What's your favourite wireframing tool?

pencil and paper works great!
I can use photoshop or illustrator as well, but it gets a bit slow. As in I feel like something specifically dedicated to wire-framing websites could save me a lot of time by indicating that things are menus, present on all pages, automatically making bodytext or images or what have you.

Anyway just wondering what you guys use most?

I do not believe in wireframing… Drawing some goofy pretty picture before you have semantic markup of the content is putting the cart before the horse, and usually just results in shoe-horning content into a layout it wasn’t designed for. “wireframes” are just as broken as the garbage vomited up by the PSD jockeys and are responsible for just as many broken websites as tools like Frontpage and Dreamweaver.

My approach is to write up the content going on the page (or a reasonable facsimile) as plaintext, mark up the content using semantics with ZERO concern for the end layout, create the layout for screen using CSS (the step you are talking about), and only then start up the silly paint program to make graphics to hang on the layout.

One thing about this approach is that SCREEN is not the only target for a website – starting out with a wireframe JUST for screen can often shoot yourself in the foot when it comes time to deal with PRINT, HANDHELD, etc… or even just how the page behaves when all the fancy technologies like CSS and Javascript are unavailable!

Though you’re looking for tools – and as Dan Schulz used to say the only thing thing about many of the larger softwares that can be considered professional grade tools are the people promoting their use. He directed most of that at Adobe tools like Fireworks and Dreamweaver, but it applies across the board for WYSIWYGS, wireframing, and all the other nonsense people barf up pages using.

Frankly, if you’re at the layout stage and need anything more complex than a flat text editor and browsers to test in, IMHO “yer doing it all wrong!”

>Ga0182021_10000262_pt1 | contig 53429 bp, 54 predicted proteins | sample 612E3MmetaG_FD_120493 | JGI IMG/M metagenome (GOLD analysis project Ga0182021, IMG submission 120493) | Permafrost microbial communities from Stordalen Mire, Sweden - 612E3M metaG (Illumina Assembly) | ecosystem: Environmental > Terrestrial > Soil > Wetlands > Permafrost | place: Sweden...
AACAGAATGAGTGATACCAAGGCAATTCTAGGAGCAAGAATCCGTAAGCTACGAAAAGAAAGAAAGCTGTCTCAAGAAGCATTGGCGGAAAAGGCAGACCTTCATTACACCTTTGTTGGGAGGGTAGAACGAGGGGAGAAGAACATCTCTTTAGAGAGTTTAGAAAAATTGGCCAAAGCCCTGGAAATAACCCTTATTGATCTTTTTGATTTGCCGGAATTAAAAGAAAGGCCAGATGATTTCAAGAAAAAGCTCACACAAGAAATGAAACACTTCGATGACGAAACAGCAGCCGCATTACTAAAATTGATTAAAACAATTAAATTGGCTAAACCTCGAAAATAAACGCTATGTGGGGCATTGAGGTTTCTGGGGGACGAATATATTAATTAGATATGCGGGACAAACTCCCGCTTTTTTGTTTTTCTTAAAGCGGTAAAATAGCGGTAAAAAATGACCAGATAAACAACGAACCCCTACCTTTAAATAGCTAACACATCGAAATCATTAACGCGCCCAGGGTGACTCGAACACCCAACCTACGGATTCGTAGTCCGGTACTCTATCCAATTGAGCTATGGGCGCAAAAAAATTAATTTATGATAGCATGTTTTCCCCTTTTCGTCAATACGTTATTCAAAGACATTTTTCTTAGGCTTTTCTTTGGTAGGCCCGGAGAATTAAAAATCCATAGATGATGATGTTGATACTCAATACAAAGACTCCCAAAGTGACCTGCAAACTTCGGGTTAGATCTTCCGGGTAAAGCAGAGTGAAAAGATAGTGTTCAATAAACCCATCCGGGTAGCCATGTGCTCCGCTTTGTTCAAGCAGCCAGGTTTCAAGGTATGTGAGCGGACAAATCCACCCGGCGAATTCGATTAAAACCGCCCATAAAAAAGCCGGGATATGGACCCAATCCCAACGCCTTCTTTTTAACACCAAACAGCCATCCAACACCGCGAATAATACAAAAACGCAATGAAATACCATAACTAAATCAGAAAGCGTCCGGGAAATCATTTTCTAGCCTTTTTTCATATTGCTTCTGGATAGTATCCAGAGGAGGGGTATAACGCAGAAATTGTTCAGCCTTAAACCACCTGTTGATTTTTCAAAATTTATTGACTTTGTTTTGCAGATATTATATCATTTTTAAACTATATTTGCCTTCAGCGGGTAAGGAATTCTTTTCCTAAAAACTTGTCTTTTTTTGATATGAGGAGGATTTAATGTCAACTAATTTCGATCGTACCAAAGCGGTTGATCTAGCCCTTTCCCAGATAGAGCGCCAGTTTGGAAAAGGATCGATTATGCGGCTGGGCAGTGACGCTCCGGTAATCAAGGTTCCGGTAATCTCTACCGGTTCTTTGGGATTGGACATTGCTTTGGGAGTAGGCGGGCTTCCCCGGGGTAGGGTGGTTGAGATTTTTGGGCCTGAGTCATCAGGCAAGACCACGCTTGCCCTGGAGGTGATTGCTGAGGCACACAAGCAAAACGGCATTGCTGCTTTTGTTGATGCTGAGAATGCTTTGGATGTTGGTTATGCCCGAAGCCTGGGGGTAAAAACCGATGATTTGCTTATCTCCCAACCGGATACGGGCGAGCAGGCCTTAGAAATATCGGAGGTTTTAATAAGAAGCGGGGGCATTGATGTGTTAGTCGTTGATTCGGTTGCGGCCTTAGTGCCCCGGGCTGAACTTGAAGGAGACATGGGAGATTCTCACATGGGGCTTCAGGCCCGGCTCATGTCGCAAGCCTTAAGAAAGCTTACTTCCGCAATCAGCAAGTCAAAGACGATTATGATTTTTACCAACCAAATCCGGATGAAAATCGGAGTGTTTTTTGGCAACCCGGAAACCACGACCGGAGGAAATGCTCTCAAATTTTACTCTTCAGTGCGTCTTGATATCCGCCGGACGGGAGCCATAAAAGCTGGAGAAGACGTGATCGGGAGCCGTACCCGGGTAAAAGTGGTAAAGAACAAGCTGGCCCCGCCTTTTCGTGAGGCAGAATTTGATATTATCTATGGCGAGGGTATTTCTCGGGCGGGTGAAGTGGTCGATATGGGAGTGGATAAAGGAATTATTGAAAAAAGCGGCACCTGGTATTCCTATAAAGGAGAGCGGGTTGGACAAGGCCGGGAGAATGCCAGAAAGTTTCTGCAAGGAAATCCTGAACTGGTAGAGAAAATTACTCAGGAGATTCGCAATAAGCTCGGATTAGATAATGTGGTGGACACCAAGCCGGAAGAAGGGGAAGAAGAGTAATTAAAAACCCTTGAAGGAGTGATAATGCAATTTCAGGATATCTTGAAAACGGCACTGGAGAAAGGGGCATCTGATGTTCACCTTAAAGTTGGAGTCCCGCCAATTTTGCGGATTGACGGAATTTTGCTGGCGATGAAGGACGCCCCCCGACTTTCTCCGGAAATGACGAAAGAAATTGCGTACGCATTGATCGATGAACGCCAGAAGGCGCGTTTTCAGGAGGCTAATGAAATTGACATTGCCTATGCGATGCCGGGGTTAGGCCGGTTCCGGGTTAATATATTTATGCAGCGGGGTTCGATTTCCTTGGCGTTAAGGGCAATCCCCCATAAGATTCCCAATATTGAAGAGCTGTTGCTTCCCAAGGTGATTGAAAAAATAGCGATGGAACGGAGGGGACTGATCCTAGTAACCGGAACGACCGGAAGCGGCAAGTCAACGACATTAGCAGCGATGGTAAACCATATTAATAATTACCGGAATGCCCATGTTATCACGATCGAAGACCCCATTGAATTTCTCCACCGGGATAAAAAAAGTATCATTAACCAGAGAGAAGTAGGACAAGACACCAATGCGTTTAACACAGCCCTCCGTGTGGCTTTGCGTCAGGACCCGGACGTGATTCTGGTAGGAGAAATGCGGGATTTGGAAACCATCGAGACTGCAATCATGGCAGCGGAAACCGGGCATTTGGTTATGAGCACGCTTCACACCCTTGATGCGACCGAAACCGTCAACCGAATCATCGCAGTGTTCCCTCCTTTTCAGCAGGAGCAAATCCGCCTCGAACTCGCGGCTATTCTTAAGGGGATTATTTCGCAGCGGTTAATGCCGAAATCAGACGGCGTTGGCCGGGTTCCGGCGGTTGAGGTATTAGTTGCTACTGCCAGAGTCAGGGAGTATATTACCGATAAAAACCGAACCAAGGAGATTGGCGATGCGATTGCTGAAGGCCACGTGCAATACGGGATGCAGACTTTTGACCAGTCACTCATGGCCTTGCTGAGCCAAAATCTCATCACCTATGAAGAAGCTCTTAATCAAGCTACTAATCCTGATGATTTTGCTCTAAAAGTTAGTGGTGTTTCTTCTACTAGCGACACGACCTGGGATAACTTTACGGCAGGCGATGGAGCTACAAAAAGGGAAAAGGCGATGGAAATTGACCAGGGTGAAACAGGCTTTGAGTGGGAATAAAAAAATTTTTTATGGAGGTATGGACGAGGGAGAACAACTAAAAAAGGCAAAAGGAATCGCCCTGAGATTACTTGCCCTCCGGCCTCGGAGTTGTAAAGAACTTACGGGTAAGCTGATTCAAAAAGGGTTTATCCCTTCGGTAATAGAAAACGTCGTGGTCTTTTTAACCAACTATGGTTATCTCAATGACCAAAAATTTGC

As evidenced by the millions of websites out there with code to content ratios of 20:1 or higher, broken layouts, accessibility failures on things like color contrasts, font sizes and fixed widths, and hosting costs that have to be bankrupting the poor people actually paying for the sites.

While I agree somewhat with what deathshadow60 is saying, I think wireframing is important to help determine conceptually, what information needs to go on a page.

The site I’m working on now is based on statistics for a lot of different things relating to a sport, and imagining how certain statistics relating together on a particular page would be useful for me as a user, via the use of wireframes, I think is an essential step.

eg. a player in said sport - what information do I want to know about them? How would that information, which can be widely varying, be displayed best for the user? A graph, a table, what? That gets done in the wireframe, and then the semantic HTML goes from there.

I can agree with Karpie’s approach to a degree too - though really with data like that I’d be asking “is this a list or a table” and then marking it up as appropriate without resorting to any sort of ‘drawing’ to figure that out. But then if presenting it as a graph I’d probably build the table and use scripting to turn the data in the table into a graph – that way people with no scripting or images disabled can still get useful content. (I’m SO looking forward to CANVAS being real world deployable)

It’s kind-of the key to good site development IMHO, is having the content dictate the layout and not the other way around. That’s really the gist of what I was trying to say… Content FIRST – have the content tell you what to make for a layout instead of shoving content into a layout that it may or may not fit.